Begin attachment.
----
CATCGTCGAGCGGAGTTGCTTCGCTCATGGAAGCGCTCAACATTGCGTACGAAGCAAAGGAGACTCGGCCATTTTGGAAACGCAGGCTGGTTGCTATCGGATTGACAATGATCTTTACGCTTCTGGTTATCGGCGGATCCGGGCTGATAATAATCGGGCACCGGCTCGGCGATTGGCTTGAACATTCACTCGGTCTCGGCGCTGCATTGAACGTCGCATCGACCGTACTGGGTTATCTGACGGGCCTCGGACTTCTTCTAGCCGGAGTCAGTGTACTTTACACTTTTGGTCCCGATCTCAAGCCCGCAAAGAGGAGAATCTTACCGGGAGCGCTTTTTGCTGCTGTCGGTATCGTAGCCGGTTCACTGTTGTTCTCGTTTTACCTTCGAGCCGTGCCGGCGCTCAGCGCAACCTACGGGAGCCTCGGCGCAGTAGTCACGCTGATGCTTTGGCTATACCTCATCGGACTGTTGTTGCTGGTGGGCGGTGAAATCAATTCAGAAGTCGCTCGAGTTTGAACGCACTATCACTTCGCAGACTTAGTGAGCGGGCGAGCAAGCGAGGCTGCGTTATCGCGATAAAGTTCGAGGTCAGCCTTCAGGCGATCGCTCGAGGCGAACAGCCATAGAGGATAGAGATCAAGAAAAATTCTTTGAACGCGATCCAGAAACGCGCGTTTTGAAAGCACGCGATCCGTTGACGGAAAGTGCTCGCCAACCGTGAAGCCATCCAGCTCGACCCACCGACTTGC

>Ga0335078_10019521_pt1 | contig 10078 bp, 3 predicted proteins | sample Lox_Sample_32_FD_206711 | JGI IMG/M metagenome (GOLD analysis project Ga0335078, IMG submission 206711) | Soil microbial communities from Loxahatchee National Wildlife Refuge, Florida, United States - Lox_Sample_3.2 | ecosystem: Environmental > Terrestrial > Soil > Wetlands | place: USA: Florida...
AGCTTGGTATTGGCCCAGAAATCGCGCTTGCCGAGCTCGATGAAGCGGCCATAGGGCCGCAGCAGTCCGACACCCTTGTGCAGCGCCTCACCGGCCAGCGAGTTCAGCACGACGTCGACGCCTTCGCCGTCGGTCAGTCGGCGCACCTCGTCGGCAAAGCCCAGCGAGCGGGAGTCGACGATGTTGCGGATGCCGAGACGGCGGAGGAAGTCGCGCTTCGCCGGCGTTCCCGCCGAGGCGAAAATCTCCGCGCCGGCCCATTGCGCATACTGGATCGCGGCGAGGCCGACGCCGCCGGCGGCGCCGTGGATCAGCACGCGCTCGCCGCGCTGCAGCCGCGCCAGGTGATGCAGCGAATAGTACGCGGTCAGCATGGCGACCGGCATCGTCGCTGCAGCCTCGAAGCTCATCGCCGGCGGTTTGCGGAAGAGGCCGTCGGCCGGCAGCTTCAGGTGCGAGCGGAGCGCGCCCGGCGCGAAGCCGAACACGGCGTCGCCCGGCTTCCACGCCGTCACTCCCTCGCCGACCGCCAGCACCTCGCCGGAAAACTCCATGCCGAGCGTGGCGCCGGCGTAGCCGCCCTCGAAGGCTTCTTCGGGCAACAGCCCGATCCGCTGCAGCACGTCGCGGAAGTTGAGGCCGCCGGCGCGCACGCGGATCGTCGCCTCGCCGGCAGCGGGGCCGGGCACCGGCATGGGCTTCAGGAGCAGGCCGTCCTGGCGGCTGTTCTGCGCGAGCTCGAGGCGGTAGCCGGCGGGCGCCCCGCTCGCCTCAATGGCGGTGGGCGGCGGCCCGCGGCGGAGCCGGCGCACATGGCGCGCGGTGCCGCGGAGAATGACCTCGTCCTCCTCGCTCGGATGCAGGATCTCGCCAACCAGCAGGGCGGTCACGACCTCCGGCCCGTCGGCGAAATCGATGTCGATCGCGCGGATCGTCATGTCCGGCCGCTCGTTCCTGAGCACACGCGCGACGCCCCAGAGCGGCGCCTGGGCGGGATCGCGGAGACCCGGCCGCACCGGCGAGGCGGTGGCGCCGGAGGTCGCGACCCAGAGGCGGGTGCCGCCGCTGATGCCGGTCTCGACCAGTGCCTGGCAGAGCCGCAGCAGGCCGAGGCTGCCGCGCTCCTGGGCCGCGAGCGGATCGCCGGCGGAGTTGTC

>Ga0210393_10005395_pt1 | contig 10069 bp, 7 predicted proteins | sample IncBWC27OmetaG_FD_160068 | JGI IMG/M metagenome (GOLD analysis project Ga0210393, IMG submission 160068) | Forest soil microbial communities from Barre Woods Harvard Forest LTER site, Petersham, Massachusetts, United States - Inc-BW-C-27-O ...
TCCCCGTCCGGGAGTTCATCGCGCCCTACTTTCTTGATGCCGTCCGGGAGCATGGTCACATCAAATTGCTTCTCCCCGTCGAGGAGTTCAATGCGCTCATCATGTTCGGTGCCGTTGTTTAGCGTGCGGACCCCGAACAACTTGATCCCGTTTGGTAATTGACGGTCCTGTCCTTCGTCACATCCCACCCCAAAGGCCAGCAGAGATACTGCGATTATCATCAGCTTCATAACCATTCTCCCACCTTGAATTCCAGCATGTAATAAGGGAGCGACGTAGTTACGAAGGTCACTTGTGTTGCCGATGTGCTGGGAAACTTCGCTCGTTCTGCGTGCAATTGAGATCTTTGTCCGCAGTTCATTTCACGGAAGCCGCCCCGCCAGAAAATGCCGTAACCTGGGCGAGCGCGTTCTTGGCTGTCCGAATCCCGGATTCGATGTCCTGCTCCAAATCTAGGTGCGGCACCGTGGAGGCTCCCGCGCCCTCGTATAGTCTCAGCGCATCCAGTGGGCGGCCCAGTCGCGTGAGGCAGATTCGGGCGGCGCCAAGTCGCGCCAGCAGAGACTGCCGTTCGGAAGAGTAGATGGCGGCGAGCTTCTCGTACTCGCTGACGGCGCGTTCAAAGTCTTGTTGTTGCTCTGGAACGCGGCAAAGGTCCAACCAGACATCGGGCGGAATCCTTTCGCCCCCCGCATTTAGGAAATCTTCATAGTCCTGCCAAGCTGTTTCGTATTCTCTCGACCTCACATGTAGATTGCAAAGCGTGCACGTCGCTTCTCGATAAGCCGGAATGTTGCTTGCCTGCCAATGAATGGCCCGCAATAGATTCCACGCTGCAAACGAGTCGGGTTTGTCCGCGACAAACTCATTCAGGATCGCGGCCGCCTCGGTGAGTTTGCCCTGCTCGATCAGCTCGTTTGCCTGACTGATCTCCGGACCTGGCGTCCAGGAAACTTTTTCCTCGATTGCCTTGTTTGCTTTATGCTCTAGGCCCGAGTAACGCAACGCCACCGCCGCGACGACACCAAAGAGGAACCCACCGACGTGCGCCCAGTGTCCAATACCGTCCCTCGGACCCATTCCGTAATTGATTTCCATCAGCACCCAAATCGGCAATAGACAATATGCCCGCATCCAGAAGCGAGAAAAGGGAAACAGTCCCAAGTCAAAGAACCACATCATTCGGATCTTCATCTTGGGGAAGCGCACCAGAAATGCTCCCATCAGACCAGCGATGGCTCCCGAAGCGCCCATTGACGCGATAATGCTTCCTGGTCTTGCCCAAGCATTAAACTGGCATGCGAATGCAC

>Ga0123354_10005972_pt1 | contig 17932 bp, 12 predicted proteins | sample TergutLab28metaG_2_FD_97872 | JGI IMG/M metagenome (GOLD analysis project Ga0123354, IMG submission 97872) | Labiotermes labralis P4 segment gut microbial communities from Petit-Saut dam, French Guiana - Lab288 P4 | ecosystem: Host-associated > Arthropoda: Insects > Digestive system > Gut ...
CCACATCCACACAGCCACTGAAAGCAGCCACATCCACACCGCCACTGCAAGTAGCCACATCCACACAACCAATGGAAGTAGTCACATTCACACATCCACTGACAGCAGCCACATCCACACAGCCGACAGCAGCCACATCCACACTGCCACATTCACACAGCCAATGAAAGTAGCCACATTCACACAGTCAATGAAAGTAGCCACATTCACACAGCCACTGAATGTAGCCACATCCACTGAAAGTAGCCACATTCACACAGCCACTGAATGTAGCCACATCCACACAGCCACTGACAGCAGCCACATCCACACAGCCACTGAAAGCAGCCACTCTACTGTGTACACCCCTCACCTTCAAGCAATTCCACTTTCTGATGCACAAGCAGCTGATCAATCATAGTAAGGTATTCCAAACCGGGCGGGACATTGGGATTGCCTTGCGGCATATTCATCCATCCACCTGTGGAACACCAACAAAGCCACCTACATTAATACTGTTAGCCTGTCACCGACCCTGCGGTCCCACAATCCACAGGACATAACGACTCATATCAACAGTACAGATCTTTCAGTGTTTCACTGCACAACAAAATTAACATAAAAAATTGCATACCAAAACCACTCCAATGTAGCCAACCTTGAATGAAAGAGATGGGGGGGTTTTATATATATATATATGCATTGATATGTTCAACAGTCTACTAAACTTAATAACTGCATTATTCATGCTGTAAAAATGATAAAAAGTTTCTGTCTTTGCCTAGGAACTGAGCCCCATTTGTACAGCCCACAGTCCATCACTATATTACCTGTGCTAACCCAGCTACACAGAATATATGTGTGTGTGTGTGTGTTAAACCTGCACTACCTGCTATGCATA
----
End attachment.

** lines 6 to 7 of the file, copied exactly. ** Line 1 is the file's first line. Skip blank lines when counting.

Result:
>Ga0123354_10005972_pt1 | contig 17932 bp, 12 predicted proteins | sample TergutLab28metaG_2_FD_97872 | JGI IMG/M metagenome (GOLD analysis project Ga0123354, IMG submission 97872) | Labiotermes labralis P4 segment gut microbial communities from Petit-Saut dam, French Guiana - Lab288 P4 | ecosystem: Host-associated > Arthropoda: Insects > Digestive system > Gut ...
CCACATCCACACAGCCACTGAAAGCAGCCACATCCACACCGCCACTGCAAGTAGCCACATCCACACAACCAATGGAAGTAGTCACATTCACACATCCACTGACAGCAGCCACATCCACACAGCCGACAGCAGCCACATCCACACTGCCACATTCACACAGCCAATGAAAGTAGCCACATTCACACAGTCAATGAAAGTAGCCACATTCACACAGCCACTGAATGTAGCCACATCCACTGAAAGTAGCCACATTCACACAGCCACTGAATGTAGCCACATCCACACAGCCACTGACAGCAGCCACATCCACACAGCCACTGAAAGCAGCCACTCTACTGTGTACACCCCTCACCTTCAAGCAATTCCACTTTCTGATGCACAAGCAGCTGATCAATCATAGTAAGGTATTCCAAACCGGGCGGGACATTGGGATTGCCTTGCGGCATATTCATCCATCCACCTGTGGAACACCAACAAAGCCACCTACATTAATACTGTTAGCCTGTCACCGACCCTGCGGTCCCACAATCCACAGGACATAACGACTCATATCAACAGTACAGATCTTTCAGTGTTTCACTGCACAACAAAATTAACATAAAAAATTGCATACCAAAACCACTCCAATGTAGCCAACCTTGAATGAAAGAGATGGGGGGGTTTTATATATATATATATGCATTGATATGTTCAACAGTCTACTAAACTTAATAACTGCATTATTCATGCTGTAAAAATGATAAAAAGTTTCTGTCTTTGCCTAGGAACTGAGCCCCATTTGTACAGCCCACAGTCCATCACTATATTACCTGTGCTAACCCAGCTACACAGAATATATGTGTGTGTGTGTGTGTTAAACCTGCACTACCTGCTATGCATA